In 1787 critics of the Paris Salon were scandalised by a painting exhibited by Mme Vigée Le Brun. The subject was conventional enough: a self-portrait of the artist cradling her small daughter. The problem was that Vigée Le Brun was depicted smiling. You could even see her teeth. This was, as one critic put it, ‘an affectation which artists, connoisseurs and people of good taste are unanimous in condemning’.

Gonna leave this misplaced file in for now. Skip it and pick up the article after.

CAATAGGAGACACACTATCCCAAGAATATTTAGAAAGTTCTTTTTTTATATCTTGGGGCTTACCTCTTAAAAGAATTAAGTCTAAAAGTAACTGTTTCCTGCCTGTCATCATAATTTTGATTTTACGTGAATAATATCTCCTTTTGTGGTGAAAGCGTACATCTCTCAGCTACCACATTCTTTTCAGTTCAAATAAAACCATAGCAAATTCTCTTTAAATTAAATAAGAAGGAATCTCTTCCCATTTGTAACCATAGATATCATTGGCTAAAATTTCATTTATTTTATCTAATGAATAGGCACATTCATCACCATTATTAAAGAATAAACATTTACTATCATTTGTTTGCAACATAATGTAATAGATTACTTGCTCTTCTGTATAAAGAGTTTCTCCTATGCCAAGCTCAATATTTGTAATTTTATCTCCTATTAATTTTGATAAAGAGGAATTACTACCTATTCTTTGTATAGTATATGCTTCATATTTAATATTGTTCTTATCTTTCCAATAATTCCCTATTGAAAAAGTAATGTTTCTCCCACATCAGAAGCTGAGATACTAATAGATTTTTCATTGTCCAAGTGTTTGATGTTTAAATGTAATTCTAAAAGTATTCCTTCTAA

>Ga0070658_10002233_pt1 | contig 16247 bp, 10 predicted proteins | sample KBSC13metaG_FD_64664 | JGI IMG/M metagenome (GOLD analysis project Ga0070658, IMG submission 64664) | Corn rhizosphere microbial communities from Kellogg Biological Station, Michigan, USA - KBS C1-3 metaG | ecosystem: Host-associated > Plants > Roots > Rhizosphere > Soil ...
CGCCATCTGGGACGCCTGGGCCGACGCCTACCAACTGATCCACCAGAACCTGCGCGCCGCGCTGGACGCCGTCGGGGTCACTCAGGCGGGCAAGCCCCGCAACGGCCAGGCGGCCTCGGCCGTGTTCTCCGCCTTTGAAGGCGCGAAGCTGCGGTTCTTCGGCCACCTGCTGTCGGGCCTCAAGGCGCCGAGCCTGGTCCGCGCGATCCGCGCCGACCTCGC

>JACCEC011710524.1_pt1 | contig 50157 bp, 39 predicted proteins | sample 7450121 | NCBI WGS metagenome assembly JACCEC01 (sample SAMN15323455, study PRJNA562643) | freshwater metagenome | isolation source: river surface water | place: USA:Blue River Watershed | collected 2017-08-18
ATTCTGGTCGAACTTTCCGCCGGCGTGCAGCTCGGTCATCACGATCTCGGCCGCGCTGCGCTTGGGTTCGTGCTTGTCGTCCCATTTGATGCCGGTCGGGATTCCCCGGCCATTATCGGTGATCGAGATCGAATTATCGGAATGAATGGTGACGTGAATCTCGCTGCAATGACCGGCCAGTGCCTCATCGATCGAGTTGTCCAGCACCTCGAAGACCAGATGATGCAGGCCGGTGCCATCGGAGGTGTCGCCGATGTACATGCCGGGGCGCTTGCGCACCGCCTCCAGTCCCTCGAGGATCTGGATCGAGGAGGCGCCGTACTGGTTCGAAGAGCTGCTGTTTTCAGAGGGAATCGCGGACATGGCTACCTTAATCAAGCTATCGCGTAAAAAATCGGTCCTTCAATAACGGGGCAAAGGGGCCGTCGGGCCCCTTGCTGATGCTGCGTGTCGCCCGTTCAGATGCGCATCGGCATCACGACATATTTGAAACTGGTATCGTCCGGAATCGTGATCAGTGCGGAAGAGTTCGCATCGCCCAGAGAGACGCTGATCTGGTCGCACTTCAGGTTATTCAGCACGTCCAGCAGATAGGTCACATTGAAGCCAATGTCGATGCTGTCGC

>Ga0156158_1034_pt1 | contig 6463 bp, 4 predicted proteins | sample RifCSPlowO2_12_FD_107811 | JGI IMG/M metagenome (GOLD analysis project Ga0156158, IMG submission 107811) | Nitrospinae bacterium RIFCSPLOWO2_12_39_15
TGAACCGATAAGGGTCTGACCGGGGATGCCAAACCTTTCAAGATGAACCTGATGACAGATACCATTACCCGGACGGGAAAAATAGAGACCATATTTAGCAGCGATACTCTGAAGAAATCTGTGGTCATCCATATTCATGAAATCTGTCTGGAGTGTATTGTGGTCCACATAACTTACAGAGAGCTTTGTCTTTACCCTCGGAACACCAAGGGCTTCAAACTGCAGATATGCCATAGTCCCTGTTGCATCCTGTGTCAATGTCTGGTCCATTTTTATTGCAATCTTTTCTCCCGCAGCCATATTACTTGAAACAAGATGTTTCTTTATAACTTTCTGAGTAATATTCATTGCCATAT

These outraged art lovers must have been rather out of touch with current trends. For, as Colin Jones shows in The Smile Revolution — his revealing history of 18th-century French smiling — the full-on, lips-parted sourire had been increasingly visible in Paris since at least the 1740s.
It was a gesture partly intended as an attack on the stiff protocol of the royal court, where the convention was to keep the face as fixed as possible (the rigidity being helped by lashings of thick white make-up, sometimes even covering the lips).